Sunday, July 30, 2006

My ICQ Test

I recently took a Tickle for the classic IQ test (click here to get one) and got a grade of 113 or as they quote:
"Your Intellectual Type is Precision Processor. This means you're exceptionally good at discovering quick solutions to problems, especially ones that involve math or logic. You're also resourceful and able to think on your feet. And that's just some of what we know about you from your test results."

It is interesting my result provided that some questions were guessed, what would have come about if a hard reasoning to those guessed questions would have been made, perhaps a higher grade, or lower grade. I think this is good to me.

Monday, July 03, 2006

On Asimov's rules of robotics

I have always been amazed by Issac Asimov's literacy. He coined what in scince fiction are called the three laws of robotics.
  1. A robot may not harm a human being, or, through inaction, allow a human being to come to harm.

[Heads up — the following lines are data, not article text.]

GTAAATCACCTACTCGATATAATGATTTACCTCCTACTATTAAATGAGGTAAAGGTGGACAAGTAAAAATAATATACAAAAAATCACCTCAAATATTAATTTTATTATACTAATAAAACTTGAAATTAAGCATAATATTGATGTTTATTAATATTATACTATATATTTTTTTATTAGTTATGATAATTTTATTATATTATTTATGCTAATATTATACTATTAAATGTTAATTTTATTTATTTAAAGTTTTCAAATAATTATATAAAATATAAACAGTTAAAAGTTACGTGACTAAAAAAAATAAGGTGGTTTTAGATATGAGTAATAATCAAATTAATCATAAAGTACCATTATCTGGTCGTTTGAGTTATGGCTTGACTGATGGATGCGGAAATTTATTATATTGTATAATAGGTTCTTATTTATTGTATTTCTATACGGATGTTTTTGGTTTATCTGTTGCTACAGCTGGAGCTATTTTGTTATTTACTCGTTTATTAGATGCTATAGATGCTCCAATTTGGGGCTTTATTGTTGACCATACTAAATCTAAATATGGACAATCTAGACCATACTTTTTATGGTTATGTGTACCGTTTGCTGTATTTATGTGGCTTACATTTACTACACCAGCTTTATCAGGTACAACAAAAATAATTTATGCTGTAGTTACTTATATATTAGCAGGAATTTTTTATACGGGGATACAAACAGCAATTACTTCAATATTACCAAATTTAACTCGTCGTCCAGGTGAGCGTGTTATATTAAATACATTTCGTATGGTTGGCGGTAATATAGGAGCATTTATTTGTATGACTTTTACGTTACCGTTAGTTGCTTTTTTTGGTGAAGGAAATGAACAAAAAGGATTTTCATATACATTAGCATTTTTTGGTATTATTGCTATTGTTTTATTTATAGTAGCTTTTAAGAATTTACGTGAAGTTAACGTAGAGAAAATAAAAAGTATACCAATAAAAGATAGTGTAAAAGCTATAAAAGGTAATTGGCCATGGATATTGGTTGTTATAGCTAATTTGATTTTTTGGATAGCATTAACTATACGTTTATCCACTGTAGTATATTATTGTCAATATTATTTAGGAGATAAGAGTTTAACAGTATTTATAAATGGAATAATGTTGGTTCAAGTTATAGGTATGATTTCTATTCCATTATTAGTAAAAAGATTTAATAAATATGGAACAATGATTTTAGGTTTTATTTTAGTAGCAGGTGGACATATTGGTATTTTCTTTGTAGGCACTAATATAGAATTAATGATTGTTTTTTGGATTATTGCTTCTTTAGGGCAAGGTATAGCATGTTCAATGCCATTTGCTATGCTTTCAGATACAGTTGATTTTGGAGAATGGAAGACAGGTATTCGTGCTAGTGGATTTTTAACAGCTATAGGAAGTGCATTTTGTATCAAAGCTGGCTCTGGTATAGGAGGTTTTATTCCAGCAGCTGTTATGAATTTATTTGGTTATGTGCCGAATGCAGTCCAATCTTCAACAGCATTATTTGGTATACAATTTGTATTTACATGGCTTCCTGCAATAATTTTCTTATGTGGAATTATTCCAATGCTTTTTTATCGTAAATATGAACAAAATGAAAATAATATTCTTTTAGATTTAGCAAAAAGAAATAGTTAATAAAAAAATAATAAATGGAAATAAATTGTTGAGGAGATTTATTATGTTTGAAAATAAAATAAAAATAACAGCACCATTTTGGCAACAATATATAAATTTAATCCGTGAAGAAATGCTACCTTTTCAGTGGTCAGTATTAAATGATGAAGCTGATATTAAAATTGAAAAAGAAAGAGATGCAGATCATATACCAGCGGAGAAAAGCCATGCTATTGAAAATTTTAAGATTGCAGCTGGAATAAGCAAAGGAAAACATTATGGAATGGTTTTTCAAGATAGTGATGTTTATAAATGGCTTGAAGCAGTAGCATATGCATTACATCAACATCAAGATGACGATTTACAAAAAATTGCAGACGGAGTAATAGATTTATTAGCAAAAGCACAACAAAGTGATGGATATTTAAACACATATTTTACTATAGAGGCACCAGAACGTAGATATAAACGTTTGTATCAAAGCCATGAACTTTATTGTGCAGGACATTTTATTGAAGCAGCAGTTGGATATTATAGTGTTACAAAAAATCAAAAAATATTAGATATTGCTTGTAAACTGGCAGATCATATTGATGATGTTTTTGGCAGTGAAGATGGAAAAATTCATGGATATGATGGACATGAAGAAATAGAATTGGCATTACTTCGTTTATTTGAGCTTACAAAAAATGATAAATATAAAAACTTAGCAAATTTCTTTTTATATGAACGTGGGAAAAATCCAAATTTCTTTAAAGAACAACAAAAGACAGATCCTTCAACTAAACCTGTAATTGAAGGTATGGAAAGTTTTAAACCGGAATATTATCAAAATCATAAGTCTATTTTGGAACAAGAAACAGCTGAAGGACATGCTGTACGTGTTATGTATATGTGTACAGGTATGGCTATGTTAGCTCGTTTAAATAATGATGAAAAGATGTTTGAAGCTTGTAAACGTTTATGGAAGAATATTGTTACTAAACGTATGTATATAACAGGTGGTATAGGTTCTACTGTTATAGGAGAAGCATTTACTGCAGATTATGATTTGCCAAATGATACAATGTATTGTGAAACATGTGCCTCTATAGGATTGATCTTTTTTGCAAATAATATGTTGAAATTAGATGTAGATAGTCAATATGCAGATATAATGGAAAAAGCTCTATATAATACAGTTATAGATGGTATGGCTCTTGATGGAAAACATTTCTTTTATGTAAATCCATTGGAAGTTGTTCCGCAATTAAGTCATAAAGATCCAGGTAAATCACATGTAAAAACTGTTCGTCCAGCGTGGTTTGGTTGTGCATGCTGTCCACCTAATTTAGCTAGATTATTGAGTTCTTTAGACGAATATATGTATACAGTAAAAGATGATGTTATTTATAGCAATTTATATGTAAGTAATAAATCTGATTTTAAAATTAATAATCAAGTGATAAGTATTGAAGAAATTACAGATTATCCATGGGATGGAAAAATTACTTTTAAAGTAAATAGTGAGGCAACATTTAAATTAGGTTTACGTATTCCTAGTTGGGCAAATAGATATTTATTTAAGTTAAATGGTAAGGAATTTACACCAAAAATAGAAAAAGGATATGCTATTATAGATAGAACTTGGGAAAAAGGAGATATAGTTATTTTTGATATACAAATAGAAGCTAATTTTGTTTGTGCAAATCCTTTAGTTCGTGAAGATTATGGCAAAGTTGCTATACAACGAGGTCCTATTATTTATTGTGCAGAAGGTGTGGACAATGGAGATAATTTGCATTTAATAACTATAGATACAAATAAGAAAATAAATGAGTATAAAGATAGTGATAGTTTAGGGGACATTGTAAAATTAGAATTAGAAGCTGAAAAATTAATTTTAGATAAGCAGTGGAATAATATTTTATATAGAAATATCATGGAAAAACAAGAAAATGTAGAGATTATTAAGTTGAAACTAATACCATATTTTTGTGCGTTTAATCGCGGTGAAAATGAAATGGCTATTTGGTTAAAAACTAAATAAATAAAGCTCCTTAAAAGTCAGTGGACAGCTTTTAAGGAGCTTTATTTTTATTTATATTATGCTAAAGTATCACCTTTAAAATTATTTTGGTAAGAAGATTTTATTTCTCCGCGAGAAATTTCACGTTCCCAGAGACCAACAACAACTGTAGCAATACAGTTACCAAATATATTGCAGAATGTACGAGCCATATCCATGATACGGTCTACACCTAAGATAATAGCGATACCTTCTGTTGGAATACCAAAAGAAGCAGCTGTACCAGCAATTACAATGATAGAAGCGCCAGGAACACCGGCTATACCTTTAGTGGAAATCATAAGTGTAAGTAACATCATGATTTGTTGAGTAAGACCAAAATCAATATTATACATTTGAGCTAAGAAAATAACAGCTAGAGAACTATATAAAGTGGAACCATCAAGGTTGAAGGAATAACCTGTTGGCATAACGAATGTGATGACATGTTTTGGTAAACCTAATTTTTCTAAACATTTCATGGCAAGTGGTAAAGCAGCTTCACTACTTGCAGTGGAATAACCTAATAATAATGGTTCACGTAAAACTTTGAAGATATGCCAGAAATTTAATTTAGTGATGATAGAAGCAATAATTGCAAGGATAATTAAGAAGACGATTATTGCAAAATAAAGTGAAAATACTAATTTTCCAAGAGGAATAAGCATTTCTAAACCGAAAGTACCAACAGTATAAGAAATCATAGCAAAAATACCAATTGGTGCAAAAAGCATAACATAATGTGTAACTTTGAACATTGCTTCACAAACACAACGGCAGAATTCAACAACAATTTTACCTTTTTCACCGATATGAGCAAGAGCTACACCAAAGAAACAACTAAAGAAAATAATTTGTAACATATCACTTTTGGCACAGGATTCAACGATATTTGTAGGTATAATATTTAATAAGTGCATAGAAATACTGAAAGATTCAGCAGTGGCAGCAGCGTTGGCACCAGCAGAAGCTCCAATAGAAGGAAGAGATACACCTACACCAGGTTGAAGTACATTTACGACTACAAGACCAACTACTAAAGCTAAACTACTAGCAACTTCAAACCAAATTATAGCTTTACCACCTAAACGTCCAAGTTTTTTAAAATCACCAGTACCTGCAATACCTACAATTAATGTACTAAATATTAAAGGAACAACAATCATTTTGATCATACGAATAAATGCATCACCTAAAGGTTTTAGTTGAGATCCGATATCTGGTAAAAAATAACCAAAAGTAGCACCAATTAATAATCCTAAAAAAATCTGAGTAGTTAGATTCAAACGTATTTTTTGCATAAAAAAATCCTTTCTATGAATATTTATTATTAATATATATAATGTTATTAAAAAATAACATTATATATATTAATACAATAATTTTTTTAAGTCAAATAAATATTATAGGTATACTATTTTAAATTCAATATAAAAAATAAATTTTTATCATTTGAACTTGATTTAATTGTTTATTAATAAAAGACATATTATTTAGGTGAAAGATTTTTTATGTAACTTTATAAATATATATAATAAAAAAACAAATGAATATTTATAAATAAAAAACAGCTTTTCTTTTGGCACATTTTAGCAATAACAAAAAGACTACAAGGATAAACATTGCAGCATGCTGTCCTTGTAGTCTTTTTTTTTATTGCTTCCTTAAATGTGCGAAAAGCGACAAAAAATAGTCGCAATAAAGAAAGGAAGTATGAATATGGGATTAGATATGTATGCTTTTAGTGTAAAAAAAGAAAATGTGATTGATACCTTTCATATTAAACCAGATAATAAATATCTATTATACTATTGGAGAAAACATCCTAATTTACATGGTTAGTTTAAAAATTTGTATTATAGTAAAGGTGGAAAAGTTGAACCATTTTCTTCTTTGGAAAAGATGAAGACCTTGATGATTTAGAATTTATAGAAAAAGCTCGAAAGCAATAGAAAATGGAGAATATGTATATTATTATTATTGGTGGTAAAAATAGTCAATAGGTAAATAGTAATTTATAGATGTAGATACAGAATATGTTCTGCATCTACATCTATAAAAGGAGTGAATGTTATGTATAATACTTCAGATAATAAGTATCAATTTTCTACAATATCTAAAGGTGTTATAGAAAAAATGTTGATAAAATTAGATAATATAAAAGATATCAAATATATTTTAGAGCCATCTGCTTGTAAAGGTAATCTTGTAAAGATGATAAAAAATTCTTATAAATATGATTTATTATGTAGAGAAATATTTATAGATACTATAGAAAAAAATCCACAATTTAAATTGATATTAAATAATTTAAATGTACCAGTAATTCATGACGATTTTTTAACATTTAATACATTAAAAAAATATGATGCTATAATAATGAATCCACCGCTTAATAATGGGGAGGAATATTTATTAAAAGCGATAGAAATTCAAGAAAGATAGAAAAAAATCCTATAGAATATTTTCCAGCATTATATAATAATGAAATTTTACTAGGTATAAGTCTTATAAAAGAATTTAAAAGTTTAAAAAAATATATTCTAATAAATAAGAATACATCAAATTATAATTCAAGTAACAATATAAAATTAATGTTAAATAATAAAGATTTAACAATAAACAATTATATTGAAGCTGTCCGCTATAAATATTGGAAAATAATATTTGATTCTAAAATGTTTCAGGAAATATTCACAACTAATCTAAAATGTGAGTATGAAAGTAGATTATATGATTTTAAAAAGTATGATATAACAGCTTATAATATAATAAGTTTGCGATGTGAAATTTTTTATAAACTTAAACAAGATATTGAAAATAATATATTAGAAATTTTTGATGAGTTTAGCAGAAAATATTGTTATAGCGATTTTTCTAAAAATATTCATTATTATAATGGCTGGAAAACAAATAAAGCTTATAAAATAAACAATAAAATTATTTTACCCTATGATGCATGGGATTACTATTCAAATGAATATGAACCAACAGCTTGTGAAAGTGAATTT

2. A robot must obey the orders given to it by human beings except where such orders would conflict with the First Law.
  3. A robot must protect its own existence, as long as such protection does not conflict with the First or Second Law.

You can find the complete explanation at the wikipedia here. He was a wise man, he wrote more than 700 books and was an encyclopedic wisdom. And after these rules some other things are patterned. This note is inspired by having read the following article posted in named What's New in Eclipse 3.2 Java Development Tools which states as in the following quote
The JDT compiler was originally written for VAME, and modified for Eclipse. It was built on what the developers call "The Three Rules of Compilation," patterned after Asimov's rules of robotics:
  1. Correctness: A compiler may not harm a source program.
  2. Efficiency: A compiler must be fast, except where speed would conflict with the first law.
  3. Friendliness: A compiler must assist the user to correct programming errors, as long as such assistance does not conflict with the first and second laws.

Thus this is to me a way to apply wisdom to extend knowledge.